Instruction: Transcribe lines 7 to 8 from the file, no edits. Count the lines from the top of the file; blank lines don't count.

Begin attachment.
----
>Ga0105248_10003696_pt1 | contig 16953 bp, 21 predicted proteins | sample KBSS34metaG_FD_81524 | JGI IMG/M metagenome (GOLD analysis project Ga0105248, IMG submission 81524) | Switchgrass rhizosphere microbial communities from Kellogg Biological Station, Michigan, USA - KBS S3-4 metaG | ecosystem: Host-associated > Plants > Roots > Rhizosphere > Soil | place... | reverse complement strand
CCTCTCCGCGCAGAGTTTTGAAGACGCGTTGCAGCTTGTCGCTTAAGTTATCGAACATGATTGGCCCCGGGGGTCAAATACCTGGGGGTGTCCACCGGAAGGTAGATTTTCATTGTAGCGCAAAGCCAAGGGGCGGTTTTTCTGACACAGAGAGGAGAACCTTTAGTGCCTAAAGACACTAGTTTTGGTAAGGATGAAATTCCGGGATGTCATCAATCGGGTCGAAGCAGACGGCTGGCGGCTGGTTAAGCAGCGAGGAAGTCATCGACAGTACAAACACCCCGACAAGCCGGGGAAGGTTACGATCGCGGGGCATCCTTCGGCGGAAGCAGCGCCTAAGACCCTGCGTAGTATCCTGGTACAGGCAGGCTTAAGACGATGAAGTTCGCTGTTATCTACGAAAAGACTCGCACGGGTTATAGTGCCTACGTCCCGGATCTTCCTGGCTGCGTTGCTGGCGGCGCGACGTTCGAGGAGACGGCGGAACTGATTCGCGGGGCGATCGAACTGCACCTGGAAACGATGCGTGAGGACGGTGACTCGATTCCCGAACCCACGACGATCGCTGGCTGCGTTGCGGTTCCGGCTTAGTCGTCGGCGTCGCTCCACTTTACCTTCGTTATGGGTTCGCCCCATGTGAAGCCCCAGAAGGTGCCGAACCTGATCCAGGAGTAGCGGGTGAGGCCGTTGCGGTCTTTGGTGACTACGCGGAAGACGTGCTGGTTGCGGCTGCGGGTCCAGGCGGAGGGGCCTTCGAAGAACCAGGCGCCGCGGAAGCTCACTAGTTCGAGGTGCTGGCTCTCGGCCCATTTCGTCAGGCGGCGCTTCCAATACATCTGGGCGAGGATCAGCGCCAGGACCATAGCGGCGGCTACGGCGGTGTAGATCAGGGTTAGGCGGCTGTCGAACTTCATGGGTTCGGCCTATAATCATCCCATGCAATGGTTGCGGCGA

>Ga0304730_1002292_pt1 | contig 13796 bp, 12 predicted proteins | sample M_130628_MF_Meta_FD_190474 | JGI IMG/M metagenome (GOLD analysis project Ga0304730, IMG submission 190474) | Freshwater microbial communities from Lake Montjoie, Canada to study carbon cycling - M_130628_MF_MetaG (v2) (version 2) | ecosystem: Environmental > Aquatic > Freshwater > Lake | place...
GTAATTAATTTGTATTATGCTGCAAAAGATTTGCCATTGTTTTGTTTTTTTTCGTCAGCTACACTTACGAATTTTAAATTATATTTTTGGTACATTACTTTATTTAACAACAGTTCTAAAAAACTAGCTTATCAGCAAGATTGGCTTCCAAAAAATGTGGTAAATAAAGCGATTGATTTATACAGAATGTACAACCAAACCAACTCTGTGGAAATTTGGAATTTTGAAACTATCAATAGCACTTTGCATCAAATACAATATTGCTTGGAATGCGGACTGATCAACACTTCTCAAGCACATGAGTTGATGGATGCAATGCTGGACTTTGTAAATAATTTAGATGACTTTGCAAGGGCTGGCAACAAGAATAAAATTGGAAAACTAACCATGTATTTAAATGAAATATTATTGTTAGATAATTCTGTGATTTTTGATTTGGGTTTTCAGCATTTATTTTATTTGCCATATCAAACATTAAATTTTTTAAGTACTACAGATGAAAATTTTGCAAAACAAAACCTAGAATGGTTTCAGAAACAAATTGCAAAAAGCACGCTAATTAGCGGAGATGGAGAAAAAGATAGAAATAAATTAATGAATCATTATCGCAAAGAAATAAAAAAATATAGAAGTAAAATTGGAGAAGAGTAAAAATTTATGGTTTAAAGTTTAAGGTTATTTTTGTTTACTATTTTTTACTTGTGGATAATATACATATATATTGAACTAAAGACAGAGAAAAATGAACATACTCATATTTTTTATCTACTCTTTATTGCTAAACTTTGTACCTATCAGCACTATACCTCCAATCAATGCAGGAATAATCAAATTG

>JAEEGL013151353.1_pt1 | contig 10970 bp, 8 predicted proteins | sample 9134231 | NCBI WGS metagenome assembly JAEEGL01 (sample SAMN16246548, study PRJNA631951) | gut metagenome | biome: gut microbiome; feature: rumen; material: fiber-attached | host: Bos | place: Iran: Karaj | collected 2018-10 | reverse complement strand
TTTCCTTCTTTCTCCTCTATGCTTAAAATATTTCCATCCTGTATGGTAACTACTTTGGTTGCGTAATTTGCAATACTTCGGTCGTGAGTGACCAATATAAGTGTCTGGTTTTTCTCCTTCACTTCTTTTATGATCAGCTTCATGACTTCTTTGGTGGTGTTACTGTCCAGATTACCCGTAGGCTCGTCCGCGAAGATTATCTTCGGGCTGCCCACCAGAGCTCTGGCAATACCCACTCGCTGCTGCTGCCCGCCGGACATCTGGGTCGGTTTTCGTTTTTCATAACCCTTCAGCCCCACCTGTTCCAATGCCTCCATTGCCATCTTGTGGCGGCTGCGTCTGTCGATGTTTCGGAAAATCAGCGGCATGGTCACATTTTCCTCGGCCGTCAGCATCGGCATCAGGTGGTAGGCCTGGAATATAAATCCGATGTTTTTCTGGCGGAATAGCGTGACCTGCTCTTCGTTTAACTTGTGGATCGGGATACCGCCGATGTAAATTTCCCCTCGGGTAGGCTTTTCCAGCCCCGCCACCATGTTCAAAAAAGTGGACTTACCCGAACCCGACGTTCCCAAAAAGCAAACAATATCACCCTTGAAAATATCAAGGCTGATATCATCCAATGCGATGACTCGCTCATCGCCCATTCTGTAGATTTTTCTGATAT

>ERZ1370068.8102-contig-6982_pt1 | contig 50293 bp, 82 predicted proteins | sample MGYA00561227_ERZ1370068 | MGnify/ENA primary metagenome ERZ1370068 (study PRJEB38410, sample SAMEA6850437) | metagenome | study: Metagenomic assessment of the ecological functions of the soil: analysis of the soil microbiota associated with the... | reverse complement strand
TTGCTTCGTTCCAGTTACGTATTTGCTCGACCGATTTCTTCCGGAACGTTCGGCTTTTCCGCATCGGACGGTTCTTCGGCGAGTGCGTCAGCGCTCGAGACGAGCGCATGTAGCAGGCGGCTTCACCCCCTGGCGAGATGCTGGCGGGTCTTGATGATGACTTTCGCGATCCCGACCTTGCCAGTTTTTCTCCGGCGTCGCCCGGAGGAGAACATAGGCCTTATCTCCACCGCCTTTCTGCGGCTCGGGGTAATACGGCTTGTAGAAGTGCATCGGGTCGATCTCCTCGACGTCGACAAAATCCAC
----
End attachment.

>ERZ1370068.8102-contig-6982_pt1 | contig 50293 bp, 82 predicted proteins | sample MGYA00561227_ERZ1370068 | MGnify/ENA primary metagenome ERZ1370068 (study PRJEB38410, sample SAMEA6850437) | metagenome | study: Metagenomic assessment of the ecological functions of the soil: analysis of the soil microbiota associated with the... | reverse complement strand
TTGCTTCGTTCCAGTTACGTATTTGCTCGACCGATTTCTTCCGGAACGTTCGGCTTTTCCGCATCGGACGGTTCTTCGGCGAGTGCGTCAGCGCTCGAGACGAGCGCATGTAGCAGGCGGCTTCACCCCCTGGCGAGATGCTGGCGGGTCTTGATGATGACTTTCGCGATCCCGACCTTGCCAGTTTTTCTCCGGCGTCGCCCGGAGGAGAACATAGGCCTTATCTCCACCGCCTTTCTGCGGCTCGGGGTAATACGGCTTGTAGAAGTGCATCGGGTCGATCTCCTCGACGTCGACAAAATCCAC